I had a second shift job for many years. I would get out of work anywhere between 9 or 10 p.m., then I would head over to the gym and workout till 11 or 12.  I would go home, shower, and be up until 3 a.m. easily. I would sleep until noon or so, sometimes later, then I would get ready for work and do it all over again. I had no problems with the night, and I was really productive in the wee hours of the morning.

Once I became a mother, that all changed obviously. Staying up till 3 a.m. was totally out of the question. So, naturally, I adapted. I started going to bed early…really early. It took me some time to realize that trying to get work done with a child at home was damn near impossible. Being the analyzer that I am, I said “how can I make this work?” I needed to be able to be a good mother to my son as well as a good writer/editor to my clients. Both are equally important, and I needed to find a middle ground. So I did just that. I started setting my alarm earlier and earlier to be up before my son. One day it was one hour earlier, enough time for me to make a pot of coffee and THOROUGHLY enjoy it. The next few days it was a couple of hours earlier. I did this until I realized that getting up around 5:30 – 6:00 a.m. worked the best for me. It gave me a good, solid start on my day, my work, my schedule, my clients, my writing, and my editing. Oh…and some time to sip my coffee slowly…that’s super important.

Quiet simply, I adapted. I found what not only worked best for my son and myself, but also what worked best for my clients.

Please share your thoughts. I’d love to learn some of your early bird or night owl techniques.


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Boy or Girl?

Boy or Girl?If you could choose the sex of your baby, would you choose a boy or a girl?

Considering I have only one child and he’s the most handsome little boy you will ever meet, I can only speak from my experiences raising a boy. I’d like to be honest with you from the get go. For as long as I can remember, I have always wanted a daughter. I felt that I wouldn’t know what to do with a boy. For starters I was a girl, so that gave me a one up already on raising one. And secondly, I really wanted the mother – daughter bond that I have with my mother.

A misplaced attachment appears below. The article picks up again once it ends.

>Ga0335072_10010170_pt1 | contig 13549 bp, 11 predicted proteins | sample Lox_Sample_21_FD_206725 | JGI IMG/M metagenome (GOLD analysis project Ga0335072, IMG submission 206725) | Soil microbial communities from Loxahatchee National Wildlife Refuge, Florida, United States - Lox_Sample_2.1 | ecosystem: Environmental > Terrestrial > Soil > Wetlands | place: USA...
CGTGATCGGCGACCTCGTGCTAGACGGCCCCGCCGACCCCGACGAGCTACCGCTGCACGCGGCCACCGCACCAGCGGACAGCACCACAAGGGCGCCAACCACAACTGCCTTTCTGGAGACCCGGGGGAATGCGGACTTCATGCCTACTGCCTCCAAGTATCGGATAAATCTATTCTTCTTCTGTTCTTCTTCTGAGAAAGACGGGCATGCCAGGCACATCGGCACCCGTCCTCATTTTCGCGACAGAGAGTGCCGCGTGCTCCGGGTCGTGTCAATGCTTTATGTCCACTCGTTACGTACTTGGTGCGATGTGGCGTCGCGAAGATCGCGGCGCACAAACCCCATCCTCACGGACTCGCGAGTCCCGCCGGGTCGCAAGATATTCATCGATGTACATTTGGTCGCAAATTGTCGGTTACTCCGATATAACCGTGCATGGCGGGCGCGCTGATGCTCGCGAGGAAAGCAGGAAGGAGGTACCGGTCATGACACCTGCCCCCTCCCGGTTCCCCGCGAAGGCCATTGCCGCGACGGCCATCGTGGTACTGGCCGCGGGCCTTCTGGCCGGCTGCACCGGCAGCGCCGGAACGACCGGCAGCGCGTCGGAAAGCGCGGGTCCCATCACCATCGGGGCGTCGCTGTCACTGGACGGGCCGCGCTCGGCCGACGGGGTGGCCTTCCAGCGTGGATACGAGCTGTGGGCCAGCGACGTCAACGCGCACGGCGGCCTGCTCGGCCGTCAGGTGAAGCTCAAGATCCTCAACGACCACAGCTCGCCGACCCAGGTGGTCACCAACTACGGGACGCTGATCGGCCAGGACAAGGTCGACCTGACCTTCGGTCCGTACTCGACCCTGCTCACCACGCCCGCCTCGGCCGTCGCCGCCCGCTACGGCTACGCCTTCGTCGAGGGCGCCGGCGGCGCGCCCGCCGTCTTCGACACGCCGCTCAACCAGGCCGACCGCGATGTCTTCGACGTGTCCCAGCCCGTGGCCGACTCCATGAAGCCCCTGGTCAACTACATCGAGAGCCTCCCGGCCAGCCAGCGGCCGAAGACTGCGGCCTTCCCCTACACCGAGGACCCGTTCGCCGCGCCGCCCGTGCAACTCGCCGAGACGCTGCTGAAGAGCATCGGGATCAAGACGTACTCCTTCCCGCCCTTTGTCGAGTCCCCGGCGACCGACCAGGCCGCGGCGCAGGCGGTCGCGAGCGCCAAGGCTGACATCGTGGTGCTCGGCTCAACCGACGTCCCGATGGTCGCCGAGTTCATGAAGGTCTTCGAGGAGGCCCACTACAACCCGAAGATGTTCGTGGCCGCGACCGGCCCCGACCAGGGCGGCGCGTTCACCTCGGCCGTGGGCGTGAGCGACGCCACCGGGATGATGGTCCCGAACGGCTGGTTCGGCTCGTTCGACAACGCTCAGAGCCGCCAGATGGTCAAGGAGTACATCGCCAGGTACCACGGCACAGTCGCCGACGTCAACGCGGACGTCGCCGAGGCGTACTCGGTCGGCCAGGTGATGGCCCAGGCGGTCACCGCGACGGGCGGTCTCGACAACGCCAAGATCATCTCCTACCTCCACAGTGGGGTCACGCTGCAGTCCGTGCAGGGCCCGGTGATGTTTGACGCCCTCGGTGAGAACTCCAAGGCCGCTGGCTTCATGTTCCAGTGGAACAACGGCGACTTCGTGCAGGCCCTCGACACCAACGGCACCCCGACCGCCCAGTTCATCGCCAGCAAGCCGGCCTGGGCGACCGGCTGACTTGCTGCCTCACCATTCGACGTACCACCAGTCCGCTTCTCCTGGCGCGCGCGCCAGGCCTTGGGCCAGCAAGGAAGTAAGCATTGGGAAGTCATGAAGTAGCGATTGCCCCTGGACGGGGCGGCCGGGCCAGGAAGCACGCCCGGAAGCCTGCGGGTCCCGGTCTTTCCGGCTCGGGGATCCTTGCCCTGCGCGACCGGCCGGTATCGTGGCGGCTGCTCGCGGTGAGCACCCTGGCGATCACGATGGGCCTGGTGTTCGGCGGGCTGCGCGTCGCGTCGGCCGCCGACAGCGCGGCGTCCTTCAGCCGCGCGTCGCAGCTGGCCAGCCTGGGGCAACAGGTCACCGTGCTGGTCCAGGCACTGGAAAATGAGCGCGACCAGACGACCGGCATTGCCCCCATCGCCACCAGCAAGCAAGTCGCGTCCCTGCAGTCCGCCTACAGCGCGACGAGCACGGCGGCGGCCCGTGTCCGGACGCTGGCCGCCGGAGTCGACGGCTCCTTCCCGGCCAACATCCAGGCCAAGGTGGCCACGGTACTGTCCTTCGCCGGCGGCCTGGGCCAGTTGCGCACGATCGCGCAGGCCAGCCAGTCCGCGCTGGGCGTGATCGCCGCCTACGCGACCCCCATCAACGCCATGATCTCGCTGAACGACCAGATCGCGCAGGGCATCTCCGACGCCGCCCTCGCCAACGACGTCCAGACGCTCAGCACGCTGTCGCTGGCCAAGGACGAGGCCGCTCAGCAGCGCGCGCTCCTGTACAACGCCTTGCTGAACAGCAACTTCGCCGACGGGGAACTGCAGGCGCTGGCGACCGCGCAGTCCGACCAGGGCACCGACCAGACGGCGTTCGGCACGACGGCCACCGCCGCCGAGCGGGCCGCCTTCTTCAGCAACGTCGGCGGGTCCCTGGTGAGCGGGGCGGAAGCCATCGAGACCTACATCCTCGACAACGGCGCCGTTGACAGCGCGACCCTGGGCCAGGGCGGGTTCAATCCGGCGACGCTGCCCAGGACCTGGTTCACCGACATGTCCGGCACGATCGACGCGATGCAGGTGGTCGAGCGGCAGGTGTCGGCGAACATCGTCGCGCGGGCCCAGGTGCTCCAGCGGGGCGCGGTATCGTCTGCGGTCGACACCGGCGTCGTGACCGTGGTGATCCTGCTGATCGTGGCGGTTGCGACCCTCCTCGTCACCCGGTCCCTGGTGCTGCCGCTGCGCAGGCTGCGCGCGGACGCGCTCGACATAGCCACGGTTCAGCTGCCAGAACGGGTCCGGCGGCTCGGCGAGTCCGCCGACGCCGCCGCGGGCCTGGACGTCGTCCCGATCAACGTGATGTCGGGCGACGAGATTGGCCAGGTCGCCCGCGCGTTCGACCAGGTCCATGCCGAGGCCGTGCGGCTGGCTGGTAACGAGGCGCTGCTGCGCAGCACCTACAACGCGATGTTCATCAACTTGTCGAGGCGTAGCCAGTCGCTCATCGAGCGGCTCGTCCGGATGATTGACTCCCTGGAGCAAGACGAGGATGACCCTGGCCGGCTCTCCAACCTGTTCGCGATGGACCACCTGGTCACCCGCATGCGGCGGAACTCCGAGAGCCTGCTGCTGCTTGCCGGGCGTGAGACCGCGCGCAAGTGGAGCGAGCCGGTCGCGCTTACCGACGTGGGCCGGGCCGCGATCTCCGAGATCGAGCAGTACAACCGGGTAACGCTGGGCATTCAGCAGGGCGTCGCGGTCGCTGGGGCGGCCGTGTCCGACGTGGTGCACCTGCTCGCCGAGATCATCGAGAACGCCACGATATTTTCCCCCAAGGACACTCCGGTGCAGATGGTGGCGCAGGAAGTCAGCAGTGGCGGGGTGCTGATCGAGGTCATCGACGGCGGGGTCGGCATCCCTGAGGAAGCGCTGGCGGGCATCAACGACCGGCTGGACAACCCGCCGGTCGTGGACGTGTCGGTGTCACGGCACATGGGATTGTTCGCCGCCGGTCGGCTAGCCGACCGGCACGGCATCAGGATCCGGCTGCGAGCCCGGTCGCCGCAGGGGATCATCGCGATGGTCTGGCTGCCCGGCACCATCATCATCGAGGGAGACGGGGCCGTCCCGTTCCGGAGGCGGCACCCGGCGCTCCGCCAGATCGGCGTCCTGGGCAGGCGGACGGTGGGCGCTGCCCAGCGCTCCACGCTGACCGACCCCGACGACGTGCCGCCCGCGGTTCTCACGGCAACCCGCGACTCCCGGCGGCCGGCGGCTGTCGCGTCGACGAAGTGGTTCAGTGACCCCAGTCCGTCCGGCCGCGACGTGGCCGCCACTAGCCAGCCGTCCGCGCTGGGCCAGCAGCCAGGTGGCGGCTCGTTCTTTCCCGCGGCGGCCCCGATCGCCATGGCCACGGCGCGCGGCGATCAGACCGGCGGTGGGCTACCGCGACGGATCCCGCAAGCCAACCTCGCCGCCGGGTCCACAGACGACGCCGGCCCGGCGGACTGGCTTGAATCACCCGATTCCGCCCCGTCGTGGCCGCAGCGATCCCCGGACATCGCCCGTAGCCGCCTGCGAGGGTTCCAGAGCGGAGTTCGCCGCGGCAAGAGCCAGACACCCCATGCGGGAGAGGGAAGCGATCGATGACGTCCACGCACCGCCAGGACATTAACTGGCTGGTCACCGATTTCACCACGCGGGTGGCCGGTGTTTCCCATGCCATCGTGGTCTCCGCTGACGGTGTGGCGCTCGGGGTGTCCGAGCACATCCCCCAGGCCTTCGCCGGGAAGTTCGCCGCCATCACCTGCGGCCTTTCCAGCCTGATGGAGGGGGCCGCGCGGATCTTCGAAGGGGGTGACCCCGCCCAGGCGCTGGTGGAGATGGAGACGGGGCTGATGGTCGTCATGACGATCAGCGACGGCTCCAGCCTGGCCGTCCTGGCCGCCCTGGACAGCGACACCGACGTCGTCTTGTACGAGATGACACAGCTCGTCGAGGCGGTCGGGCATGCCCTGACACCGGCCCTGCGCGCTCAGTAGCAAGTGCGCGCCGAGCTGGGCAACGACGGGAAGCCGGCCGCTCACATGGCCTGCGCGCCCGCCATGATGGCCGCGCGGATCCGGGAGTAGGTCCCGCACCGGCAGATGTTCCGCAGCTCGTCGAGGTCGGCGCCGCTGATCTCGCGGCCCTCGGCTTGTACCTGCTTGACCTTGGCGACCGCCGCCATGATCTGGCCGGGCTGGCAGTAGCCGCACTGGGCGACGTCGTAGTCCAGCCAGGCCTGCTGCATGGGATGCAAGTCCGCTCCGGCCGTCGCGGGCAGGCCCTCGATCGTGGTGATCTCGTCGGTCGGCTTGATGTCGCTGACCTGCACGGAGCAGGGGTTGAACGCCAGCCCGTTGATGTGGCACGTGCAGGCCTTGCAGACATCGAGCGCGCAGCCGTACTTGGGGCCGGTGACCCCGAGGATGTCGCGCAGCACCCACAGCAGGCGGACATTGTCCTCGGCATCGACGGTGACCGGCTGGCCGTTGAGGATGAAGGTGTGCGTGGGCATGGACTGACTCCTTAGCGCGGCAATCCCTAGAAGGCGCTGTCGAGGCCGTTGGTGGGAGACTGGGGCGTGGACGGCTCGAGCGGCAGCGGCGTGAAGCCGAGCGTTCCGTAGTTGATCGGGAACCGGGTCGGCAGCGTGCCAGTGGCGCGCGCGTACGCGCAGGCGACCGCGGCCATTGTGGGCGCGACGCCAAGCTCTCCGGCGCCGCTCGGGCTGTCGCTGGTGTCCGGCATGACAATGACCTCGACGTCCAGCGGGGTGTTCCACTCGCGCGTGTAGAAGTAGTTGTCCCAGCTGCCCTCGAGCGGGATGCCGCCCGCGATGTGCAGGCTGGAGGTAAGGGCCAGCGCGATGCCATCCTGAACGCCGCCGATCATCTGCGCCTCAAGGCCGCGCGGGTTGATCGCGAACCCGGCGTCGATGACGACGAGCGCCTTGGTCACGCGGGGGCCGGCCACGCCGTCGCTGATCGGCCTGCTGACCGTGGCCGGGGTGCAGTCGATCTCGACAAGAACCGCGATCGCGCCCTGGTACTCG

Needless to say, that when I found out I was having a boy, I wasn’t so happy. I know…terrible thing to say. But it’s the truth, and I see no reason to lie. My family members were thrilled with whatever the sex because the baby was healthy. And my son’s father was ecstatic because the last thing he wanted to do was raise a little girl. He’s a man’s man. He enjoys getting dirty, skinned knees and elbows, changing his own oil, and riding dirt bikes into the wee hours. For him, a son would be perfect.

But for me…it was the other way around. I wanted the little princess to dress up, to have tea parties with, to build a bear with, and shop for the latest shoes. I wanted to make a miniture me. There I said it.

She would have long, straight, brown hair with huge chestnut brown eyes. Eyelashes that stretched for miles, and a personality that would make even Madonna get on her knees and pray. She was going to be a leader no doubt. The next J.K. Rowling when it came down to creating and writing a magical world. Even Cinderella would envy her. That was the little girl I planned on having.

Instead, however, I pushed out a seven pound boy. He cried for twenty minutes straight. The nurses were laughing at his cute set of lungs. When I looked into my son’s eyes, it was then I realized that I had a boy for a reason. What that exact reason is, boils down to science, I know. But metaphysically speaking, I believe I had a son to ground me. 

Someone had to knock the perfect little girl image from my foresight. I had to come down to reality. No one has the perfect child. And it’s impossible to mold them into one parents…in case you were wondering. I took one look at this angelic child and it was clear that I had worried over raising a son for nothing.  It didn’t matter the sex of my child. I was a mother to the most important person ever. No one in this world mattered to me more than my child. Boy or girl…I was a mother and it felt wonderful. 

Maybe my little girl will come one day, who knows. And I know that I have a mountain in front of me trying to raise a man. But I wouldn’t have it any other way. When my son calls me mommy and runs into my arms, that’s a feeling that can’t be described. I’ve tried to put it into words, and I can’t. 

And hey…I take my son shopping with me. He just prefers to take along a few Matchbox cars rather than a Barbie. No biggie.

Please share your mothering stories, whether you’re raising a boy, girl, or both. I’d love to hear your side.


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Mothering: Like Your Mom?